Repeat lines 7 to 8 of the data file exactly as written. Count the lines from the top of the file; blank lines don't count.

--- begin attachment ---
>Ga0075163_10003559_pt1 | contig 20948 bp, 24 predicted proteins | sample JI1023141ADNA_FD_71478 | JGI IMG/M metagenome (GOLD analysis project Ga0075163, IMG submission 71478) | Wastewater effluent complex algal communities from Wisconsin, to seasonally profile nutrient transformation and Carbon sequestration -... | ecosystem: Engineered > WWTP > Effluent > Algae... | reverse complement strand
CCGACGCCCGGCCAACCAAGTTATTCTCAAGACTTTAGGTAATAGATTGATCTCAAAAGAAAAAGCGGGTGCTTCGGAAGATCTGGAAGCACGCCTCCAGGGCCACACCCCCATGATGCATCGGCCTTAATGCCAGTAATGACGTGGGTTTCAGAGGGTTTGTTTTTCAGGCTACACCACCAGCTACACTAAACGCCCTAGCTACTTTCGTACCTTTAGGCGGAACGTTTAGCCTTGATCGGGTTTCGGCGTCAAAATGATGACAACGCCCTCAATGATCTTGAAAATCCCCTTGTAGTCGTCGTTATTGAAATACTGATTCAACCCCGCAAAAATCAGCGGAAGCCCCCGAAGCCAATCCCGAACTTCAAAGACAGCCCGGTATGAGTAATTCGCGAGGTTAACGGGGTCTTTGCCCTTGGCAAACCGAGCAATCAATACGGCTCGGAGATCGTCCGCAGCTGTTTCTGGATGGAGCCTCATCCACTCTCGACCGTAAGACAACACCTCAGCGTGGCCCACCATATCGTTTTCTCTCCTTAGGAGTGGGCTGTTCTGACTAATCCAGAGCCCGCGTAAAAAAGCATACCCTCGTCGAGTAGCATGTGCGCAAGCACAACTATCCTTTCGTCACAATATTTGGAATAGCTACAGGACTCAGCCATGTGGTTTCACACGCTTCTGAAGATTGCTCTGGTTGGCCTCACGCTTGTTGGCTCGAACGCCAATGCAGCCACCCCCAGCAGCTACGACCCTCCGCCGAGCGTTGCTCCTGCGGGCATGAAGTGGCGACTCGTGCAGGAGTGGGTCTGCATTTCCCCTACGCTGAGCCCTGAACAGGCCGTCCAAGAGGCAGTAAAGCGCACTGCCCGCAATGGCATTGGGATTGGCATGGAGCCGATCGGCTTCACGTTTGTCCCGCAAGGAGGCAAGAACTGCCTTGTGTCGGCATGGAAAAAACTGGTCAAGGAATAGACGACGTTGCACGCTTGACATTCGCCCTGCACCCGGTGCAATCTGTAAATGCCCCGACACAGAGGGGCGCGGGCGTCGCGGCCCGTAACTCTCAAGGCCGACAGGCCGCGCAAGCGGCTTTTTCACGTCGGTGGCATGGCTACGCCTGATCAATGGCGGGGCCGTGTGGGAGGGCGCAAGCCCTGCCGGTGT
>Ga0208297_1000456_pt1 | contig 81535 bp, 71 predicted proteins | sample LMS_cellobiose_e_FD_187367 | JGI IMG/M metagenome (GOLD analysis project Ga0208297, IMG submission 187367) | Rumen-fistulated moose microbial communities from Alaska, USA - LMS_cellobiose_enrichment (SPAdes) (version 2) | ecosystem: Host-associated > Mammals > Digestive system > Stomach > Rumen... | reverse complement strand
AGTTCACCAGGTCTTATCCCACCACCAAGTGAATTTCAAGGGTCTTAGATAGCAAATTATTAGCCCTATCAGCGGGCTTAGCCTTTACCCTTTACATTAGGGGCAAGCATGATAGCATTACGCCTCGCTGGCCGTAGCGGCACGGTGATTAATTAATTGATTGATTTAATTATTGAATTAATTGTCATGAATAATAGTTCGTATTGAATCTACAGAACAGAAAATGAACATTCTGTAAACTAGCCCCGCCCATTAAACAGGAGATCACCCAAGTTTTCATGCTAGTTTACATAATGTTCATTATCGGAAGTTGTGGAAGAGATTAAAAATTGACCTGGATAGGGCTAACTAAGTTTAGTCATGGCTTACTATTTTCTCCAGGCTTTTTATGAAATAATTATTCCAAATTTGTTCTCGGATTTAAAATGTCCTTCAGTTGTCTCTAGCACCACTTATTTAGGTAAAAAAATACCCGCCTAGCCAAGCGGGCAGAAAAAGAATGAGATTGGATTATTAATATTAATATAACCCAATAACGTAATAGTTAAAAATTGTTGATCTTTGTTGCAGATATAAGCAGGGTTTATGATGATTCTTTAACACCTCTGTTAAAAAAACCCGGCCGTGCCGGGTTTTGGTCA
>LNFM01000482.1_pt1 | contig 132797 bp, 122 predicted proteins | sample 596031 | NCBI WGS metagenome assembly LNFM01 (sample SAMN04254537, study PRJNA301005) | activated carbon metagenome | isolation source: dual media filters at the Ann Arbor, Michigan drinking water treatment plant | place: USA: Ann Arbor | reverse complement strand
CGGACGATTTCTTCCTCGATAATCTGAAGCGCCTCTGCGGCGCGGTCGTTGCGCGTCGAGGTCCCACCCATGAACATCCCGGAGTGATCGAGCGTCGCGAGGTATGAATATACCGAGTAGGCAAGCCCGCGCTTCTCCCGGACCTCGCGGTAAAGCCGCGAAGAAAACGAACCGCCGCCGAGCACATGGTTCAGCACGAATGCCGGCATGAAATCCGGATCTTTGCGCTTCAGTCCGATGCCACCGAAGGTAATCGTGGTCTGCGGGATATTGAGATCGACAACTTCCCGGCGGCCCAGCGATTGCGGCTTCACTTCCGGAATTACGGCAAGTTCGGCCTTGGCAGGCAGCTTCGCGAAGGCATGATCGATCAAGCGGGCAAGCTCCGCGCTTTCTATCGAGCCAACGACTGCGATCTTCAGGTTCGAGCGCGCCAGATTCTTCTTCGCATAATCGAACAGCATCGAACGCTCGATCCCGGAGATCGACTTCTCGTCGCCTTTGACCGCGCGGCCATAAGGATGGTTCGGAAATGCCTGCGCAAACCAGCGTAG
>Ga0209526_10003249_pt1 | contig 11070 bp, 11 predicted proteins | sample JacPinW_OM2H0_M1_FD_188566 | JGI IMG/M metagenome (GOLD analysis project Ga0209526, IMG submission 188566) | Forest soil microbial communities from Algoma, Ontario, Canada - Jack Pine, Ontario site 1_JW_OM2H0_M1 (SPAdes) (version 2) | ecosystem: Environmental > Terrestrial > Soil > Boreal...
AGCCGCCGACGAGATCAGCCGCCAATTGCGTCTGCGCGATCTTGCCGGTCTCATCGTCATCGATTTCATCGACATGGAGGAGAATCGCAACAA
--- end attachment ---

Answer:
>Ga0209526_10003249_pt1 | contig 11070 bp, 11 predicted proteins | sample JacPinW_OM2H0_M1_FD_188566 | JGI IMG/M metagenome (GOLD analysis project Ga0209526, IMG submission 188566) | Forest soil microbial communities from Algoma, Ontario, Canada - Jack Pine, Ontario site 1_JW_OM2H0_M1 (SPAdes) (version 2) | ecosystem: Environmental > Terrestrial > Soil > Boreal...
AGCCGCCGACGAGATCAGCCGCCAATTGCGTCTGCGCGATCTTGCCGGTCTCATCGTCATCGATTTCATCGACATGGAGGAGAATCGCAACAA